• It should consider the relevant geographical areas the impact is in

  • Consider the ways empowerment of such groups boosts community well-being

Read more on how to build a strong introduction in this article.

Core Analysis

The body shall explore the direct company’s action/project/program, delineating:

  • The number of suppliers the company has, and if possible, the number of employees in the supply chain (indirect employees)

  • What types of jobs do the workers have in the company’s direct supply chain

  • What the geographical reach is

  • How the workers and communities are empowered, through, for example:
    • Microloans

    • Fairtrade and fair purchasing contracts and practices

    • Skills, such as farming, economic training, sustainable and responsible practices, etc.

    • Increased decision making

    • Local sourcing

  • Since when and for how long workers and communities have been positively impacted

  • How many people were actually reached and impacted

  • The tangible outcomes and impact, such as:
    • Reduced poverty rates in one area

    • Increased security and access to resources (financial, food, employment, water, and other resources)

    • Increased ownership, such as land

    • Stable income and increased profits

It would be valuable to know how the company is driving its policies into the supply chain.

Rather than conducting relative impact assessments (representation as a percentage or only compared to the industry), an absolute impact assessment needs to be made. You should report on how the company is empowering or degrading underserved populations in absolute terms, such as systemic changes brought about by the company or in its supply chain.

What the company is doing that is helping or hurting women's standing in society, such as:

  • Whether the supply chain upholds what societal norms and standards accept as 'appropriate' jobs for the underserved population.

  • Are they working in the lowest-paid quartiles?

  • Are women vulnerable to sexual harassment and violence? Are there security threats when traveling during non-conventional working hours? Are the women's care responsibilities paid for?

  • Do the underserved communities have limited bargaining power? Are they underrepresented in unions?

  • Within the supply chain, is the spending for diverse suppliers significant compared to non-diverse suppliers?

Regarding inclusion, the analysis can discuss one or more ways the company has proactively built a diverse and empowered workforce in the supply chain:

  • Strengthening anti-discriminatory policies

  • Eliminating bias in the evaluation process and promotion opportunities

  • Spending significant amounts on diverse supplier groups

  • Cross-training programs, training, microloans, fair trade, local sourcing, etc.

  • Other initiatives such as fostering diverse thinking and changing language, mentorship programs for diversity growth, training options for diversity training

  • Within the supply chain, is the spending for diverse suppliers significant compared to non-diverse suppliers?

A few points to consider:

Some companies are empowering communities outside of their supply chains, such as chemical companies assisting farmers to increase crop yields through the supply of their products. A lot of empowerment is happening, but not actually in their supply chain. This should still be written about when there is a significant impact, but it should be written under the topic 'Labour Practices' (please contact a member of the team if you want to capture a significant impact).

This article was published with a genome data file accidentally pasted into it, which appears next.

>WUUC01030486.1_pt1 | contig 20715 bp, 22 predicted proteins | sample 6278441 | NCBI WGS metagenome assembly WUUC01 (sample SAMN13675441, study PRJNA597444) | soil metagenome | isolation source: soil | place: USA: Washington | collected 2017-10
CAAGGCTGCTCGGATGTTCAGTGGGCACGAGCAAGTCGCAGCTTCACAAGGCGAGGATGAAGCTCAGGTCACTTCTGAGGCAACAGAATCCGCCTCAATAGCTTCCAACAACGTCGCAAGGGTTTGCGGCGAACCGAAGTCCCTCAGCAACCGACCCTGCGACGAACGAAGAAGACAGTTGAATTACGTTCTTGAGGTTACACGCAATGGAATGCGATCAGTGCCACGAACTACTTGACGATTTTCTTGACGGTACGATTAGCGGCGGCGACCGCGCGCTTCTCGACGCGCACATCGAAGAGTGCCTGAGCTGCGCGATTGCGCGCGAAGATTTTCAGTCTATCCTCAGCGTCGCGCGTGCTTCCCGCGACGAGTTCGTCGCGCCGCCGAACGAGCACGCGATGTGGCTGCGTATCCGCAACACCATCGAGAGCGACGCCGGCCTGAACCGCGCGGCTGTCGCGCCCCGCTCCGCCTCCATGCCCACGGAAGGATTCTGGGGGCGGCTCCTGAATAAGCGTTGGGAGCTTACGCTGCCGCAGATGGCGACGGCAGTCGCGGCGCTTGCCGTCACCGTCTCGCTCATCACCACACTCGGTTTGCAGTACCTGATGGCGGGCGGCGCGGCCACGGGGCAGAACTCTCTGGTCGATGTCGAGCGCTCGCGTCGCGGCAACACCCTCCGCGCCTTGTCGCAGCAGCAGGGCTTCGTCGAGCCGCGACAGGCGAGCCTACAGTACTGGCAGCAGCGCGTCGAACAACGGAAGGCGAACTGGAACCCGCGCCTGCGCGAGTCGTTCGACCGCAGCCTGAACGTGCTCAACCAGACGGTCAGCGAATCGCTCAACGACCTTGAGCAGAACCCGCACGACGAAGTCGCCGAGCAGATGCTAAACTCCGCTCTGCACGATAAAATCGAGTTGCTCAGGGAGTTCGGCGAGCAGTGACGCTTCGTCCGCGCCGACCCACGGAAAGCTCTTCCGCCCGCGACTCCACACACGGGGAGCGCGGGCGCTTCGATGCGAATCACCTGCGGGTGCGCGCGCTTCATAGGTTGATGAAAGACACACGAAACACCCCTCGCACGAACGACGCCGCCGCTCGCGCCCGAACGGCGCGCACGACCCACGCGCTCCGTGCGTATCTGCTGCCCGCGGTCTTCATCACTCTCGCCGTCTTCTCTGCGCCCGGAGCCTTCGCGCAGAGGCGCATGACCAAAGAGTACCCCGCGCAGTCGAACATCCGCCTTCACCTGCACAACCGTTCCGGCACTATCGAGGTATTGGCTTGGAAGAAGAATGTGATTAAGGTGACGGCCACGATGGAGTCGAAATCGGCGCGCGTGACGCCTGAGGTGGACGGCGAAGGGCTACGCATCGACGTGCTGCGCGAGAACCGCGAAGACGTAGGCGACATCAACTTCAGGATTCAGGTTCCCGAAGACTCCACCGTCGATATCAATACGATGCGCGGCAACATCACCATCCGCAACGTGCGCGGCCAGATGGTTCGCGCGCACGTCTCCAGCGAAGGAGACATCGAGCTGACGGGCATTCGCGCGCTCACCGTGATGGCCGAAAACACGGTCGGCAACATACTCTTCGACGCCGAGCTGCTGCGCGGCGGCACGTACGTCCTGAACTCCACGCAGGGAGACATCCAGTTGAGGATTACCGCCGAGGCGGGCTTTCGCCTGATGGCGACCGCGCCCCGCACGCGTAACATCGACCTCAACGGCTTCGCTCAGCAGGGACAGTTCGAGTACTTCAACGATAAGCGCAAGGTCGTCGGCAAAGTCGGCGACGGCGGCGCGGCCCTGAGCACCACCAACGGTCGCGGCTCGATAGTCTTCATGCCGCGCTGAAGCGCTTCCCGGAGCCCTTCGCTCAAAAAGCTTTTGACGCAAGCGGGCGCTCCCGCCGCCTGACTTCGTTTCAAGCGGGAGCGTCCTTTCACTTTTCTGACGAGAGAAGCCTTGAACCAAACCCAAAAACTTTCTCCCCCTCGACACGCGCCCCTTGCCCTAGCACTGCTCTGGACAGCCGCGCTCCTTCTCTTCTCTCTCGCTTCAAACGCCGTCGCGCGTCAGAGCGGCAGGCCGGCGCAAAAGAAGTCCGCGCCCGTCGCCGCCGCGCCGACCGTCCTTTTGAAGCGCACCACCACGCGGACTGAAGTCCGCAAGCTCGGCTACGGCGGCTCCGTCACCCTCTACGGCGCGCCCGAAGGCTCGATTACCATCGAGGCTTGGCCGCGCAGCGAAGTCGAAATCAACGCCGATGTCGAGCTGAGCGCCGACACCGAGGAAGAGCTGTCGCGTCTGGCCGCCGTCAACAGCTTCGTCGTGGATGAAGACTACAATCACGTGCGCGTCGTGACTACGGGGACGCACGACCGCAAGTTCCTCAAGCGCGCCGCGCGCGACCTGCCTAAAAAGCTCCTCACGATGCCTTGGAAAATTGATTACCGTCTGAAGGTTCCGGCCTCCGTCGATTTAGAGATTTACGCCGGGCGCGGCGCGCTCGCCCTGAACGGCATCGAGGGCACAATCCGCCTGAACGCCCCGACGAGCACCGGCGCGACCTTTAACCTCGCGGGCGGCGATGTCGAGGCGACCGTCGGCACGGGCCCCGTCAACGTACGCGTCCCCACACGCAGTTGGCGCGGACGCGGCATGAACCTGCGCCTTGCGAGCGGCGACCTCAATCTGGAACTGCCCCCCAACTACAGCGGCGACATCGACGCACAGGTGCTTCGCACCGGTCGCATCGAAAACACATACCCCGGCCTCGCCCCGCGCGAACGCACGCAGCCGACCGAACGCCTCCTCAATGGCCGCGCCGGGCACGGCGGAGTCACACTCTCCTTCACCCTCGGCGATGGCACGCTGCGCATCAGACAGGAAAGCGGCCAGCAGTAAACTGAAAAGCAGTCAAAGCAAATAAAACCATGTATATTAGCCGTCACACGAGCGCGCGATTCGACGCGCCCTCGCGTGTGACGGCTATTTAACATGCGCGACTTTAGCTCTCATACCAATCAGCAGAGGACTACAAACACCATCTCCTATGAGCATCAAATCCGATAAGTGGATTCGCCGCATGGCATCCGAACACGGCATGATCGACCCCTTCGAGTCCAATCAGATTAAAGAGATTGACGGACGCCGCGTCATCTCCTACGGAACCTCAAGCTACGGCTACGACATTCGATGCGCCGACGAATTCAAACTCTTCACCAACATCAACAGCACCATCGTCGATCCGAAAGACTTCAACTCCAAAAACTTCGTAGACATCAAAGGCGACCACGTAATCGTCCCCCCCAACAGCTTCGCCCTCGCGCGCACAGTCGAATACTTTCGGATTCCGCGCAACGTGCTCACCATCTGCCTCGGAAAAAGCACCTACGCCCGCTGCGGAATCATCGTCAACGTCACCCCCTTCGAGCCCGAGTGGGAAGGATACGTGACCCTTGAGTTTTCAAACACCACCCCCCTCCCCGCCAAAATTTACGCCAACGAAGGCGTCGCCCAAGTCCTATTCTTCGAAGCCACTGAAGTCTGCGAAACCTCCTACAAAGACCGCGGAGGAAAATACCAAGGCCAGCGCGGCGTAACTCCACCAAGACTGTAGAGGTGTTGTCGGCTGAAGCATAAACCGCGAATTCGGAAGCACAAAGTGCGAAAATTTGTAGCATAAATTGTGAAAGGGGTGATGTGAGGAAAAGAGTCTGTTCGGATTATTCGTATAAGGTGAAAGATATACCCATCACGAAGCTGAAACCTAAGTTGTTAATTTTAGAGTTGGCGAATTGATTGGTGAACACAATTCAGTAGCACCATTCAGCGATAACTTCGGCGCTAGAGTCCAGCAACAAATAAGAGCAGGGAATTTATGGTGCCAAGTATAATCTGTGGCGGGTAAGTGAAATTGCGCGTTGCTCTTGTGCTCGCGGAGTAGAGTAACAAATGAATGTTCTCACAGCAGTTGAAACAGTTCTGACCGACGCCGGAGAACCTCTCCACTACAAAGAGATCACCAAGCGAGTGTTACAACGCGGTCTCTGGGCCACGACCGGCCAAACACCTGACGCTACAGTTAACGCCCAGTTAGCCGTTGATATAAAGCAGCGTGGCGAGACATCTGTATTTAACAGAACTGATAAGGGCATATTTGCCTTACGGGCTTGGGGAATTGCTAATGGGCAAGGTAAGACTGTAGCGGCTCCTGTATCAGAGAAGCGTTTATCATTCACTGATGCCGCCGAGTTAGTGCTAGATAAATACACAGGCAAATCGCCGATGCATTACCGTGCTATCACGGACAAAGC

Job security, protective equipment, and certifications = do not equal empowerment.
When companies use suppliers, it automatically created employment which does not mean that these workers are being empowered. Protective equipment is a basic standard depending on the nature of the work. And for certifications, you should be critical about these and they should not be the focus of the analysis as there is a lot of 'social-washing'.

Avoid making big claims that are unsubstantiated with quantitative data, having the text mirroring sources.
For instance, claiming that companies are ensuring "job security", "increase economic growth", "financial stability", etc. Should not be included if there is no data to prove this and show how this is being done.
You do not need to make the impact seem bigger than it actually is by making big claims about empowerment and its impacts.
Remain nuanced, unbiased, and factual to just report on the impact data.

If the company only sources locally or only spends a significant amount on diverse suppliers, this can be written about.
It should, however, include a disclaimer that to the best of our knowledge, the company has not reported initiatives on other empowerment methods. This should then be captured in the scale (smaller side).

To find impact data, you can always look for studies on specific communities (without researching the company) to see if there are any constraints faced by these communities or if they have been able to secure their livelihoods, etc.

How do measure the impact of Supply Chain Empowerment?

Example 1: Through training and microloans, Nestlé supports the livelihoods +500k farmers in its supply chain

The issue: "Global supply chains employ ~450 million (M) people11. Farmers are part of society's most vulnerable group, often facing food and wage insecurity and making most of the world's poor and undernourished12. Good supply chain practices provide better-earning prospects, & build better communities13;p6."

Program 1: "The company works directly with 550,000 farmers in its "Farmer Connect Program", providing entrepreneurial training to 400,000 each year, which represents 57% of all Nestlé's supply chain farmers3,6;p26

Impact: …attracting young farmers and reducing food insecurity while improving nutrition6;p25-26.”